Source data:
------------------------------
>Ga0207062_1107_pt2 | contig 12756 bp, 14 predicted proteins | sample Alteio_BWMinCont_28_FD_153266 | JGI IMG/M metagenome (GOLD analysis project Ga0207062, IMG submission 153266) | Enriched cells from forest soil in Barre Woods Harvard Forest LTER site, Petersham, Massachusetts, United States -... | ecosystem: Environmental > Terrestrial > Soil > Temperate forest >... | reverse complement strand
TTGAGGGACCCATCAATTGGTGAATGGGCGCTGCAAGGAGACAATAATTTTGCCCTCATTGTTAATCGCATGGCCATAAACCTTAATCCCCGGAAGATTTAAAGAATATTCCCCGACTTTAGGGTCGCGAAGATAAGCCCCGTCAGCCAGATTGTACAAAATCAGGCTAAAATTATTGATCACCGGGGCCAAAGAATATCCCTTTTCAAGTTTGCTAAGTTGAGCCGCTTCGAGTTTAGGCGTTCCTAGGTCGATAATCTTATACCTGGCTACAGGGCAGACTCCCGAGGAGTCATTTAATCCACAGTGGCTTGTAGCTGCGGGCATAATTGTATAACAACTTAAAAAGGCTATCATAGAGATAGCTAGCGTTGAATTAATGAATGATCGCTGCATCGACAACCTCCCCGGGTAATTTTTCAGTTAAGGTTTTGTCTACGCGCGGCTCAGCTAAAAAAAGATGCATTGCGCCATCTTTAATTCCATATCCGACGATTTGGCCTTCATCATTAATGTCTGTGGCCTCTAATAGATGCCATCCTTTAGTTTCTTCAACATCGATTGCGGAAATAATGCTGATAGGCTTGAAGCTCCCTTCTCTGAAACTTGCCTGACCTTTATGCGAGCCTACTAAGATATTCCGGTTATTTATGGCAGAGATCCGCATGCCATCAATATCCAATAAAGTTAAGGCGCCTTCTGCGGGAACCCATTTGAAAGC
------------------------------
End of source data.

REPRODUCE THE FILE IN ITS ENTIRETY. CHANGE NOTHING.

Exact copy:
>Ga0207062_1107_pt2 | contig 12756 bp, 14 predicted proteins | sample Alteio_BWMinCont_28_FD_153266 | JGI IMG/M metagenome (GOLD analysis project Ga0207062, IMG submission 153266) | Enriched cells from forest soil in Barre Woods Harvard Forest LTER site, Petersham, Massachusetts, United States -... | ecosystem: Environmental > Terrestrial > Soil > Temperate forest >... | reverse complement strand
TTGAGGGACCCATCAATTGGTGAATGGGCGCTGCAAGGAGACAATAATTTTGCCCTCATTGTTAATCGCATGGCCATAAACCTTAATCCCCGGAAGATTTAAAGAATATTCCCCGACTTTAGGGTCGCGAAGATAAGCCCCGTCAGCCAGATTGTACAAAATCAGGCTAAAATTATTGATCACCGGGGCCAAAGAATATCCCTTTTCAAGTTTGCTAAGTTGAGCCGCTTCGAGTTTAGGCGTTCCTAGGTCGATAATCTTATACCTGGCTACAGGGCAGACTCCCGAGGAGTCATTTAATCCACAGTGGCTTGTAGCTGCGGGCATAATTGTATAACAACTTAAAAAGGCTATCATAGAGATAGCTAGCGTTGAATTAATGAATGATCGCTGCATCGACAACCTCCCCGGGTAATTTTTCAGTTAAGGTTTTGTCTACGCGCGGCTCAGCTAAAAAAAGATGCATTGCGCCATCTTTAATTCCATATCCGACGATTTGGCCTTCATCATTAATGTCTGTGGCCTCTAATAGATGCCATCCTTTAGTTTCTTCAACATCGATTGCGGAAATAATGCTGATAGGCTTGAAGCTCCCTTCTCTGAAACTTGCCTGACCTTTATGCGAGCCTACTAAGATATTCCGGTTATTTATGGCAGAGATCCGCATGCCATCAATATCCAATAAAGTTAAGGCGCCTTCTGCGGGAACCCATTTGAAAGC